Regardless, Pertile’s voice is responding to his creative desires, and the result is often thrilling. Three excerpts from Otello in 1942 (with soprano Gina Cigna as Desdemona) show the near complete takeover of drama and emotion in Pertile’s performance. Of course, such intensity is necessary with Otello, but the loss of stability in the voice is striking, and Pertile was not yet 60.

It is fortunate that all of these releases (and several others) are readily accessible for anyone who wishes to explore them. In addition to being available for purchase on iTunes and several online retailers, including Amazon and Allmusic.com, they can be heard for free on Spotify, which is proving to be a prime resource for historic recordings.


1 Henry Pleasants, The Great Singers: From the Dawn of Opera to Our Own Time (New York: Simon and Schuster, 1966), 297.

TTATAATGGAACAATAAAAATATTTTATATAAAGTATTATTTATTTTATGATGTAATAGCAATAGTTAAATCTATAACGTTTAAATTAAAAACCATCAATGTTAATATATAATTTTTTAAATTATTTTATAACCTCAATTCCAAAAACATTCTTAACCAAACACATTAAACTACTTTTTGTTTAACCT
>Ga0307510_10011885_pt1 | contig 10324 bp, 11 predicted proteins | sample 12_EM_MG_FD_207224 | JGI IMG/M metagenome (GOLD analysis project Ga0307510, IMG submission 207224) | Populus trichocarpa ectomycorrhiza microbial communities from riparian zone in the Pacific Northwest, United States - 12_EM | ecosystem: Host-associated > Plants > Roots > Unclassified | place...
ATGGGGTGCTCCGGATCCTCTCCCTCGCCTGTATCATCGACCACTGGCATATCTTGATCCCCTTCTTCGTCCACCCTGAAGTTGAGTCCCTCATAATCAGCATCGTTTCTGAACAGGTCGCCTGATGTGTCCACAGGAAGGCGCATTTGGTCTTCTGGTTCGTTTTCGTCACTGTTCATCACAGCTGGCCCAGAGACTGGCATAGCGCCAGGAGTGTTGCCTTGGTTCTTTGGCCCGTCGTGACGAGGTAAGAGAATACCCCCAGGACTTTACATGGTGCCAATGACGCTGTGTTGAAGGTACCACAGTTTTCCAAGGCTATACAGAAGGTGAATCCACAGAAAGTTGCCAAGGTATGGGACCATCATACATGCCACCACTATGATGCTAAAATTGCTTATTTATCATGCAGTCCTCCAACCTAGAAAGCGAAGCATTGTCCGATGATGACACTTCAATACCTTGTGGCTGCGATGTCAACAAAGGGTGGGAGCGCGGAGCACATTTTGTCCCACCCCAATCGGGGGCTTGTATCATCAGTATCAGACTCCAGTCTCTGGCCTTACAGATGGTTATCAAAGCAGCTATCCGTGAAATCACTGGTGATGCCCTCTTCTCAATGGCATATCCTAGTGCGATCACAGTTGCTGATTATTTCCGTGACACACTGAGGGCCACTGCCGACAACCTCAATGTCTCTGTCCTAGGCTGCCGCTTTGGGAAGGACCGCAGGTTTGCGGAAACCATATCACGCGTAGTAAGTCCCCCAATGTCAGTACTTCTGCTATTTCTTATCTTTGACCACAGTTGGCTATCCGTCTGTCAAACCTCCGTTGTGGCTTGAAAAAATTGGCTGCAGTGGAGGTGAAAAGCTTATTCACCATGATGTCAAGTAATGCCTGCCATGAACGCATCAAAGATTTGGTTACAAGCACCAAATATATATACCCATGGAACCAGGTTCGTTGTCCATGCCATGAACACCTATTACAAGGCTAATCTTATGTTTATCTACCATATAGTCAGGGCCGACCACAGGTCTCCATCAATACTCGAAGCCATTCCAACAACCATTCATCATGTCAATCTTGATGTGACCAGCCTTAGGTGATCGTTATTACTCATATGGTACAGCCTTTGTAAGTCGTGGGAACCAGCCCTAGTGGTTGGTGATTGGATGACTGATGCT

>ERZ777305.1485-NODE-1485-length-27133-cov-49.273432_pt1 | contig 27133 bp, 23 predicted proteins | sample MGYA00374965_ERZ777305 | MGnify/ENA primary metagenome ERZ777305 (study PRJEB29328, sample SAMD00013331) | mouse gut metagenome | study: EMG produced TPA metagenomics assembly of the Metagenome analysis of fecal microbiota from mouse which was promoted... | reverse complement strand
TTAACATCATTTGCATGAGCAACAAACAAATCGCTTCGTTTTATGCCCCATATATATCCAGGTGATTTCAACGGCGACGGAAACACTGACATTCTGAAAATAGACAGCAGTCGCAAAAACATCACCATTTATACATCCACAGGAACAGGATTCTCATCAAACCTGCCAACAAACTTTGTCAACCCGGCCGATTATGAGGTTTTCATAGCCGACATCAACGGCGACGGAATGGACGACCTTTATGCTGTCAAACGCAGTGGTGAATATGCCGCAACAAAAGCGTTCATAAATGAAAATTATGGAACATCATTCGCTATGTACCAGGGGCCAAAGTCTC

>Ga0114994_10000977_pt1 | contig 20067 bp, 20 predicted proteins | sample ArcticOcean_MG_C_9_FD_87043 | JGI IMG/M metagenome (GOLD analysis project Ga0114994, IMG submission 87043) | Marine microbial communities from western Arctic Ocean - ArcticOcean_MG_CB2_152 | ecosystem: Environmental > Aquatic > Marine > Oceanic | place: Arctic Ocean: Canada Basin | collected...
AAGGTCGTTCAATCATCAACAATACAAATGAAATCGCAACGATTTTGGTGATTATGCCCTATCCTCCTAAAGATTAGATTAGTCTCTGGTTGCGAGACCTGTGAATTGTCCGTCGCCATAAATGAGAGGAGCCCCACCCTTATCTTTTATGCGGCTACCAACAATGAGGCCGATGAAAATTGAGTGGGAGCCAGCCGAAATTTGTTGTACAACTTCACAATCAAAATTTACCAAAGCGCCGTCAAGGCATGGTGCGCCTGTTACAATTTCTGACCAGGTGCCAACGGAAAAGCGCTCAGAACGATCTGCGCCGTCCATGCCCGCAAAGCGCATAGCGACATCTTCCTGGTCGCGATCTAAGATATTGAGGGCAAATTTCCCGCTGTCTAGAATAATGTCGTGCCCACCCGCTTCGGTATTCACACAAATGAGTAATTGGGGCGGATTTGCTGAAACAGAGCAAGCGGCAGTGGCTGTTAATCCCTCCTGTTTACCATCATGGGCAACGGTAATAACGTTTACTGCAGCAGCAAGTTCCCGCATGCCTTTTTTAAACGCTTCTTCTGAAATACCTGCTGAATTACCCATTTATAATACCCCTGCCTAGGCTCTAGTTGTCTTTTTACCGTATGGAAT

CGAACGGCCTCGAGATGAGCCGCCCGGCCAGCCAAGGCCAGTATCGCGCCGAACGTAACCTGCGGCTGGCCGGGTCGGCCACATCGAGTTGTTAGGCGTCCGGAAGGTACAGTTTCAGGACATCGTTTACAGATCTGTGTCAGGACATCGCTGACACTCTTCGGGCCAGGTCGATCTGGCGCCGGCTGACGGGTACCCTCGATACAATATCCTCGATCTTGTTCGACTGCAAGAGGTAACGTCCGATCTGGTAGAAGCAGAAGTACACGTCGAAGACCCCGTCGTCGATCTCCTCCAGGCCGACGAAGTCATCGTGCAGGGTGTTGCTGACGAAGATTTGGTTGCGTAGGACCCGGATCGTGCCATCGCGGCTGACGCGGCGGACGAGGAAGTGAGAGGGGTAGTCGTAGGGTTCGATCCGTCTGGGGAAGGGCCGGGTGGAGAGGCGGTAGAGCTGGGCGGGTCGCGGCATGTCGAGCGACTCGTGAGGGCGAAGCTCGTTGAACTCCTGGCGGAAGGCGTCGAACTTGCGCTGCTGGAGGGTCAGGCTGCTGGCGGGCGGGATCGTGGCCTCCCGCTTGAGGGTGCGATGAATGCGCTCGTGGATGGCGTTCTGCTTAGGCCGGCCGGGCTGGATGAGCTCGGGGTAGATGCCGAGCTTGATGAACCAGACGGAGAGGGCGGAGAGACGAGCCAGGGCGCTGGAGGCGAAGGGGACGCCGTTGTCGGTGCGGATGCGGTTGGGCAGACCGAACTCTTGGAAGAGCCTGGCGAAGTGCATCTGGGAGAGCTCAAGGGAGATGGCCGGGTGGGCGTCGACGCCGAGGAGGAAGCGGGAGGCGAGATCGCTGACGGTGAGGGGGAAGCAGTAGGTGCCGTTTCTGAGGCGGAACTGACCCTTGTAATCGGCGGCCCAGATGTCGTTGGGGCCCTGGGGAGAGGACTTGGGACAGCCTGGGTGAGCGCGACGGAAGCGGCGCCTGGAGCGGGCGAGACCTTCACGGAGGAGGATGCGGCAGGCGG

2 Robert Tuggle, The Golden Age of Opera (New York: Holt, Rinehart and Winston, 1983), 175-6.
3 J. B. Steane, The Grand Tradition: Seventy Years of Singing on Record (Portland, OR: Amadeus Press, 1993), 157.
4 Paul Morby, Liner notes for Aureliano Pertile, Aureliano Pertile, Vol. I, The Rubini Collection GV 505.
5 Steane, The Grand Tradition, 158-9.

Dean Southern

Dean Southern, DMA, is on the voice faculties of the Cleveland Institute of Music and the American Institute of Musical Studies (AIMS) in Graz, Austria.